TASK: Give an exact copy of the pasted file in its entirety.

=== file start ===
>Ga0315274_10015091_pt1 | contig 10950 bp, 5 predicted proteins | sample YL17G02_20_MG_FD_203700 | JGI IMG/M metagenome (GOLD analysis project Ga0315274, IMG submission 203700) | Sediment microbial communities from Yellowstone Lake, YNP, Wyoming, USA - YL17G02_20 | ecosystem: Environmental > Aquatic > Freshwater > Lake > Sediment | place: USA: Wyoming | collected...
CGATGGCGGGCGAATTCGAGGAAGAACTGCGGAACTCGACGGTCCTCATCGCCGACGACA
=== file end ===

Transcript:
>Ga0315274_10015091_pt1 | contig 10950 bp, 5 predicted proteins | sample YL17G02_20_MG_FD_203700 | JGI IMG/M metagenome (GOLD analysis project Ga0315274, IMG submission 203700) | Sediment microbial communities from Yellowstone Lake, YNP, Wyoming, USA - YL17G02_20 | ecosystem: Environmental > Aquatic > Freshwater > Lake > Sediment | place: USA: Wyoming | collected...
CGATGGCGGGCGAATTCGAGGAAGAACTGCGGAACTCGACGGTCCTCATCGCCGACGACA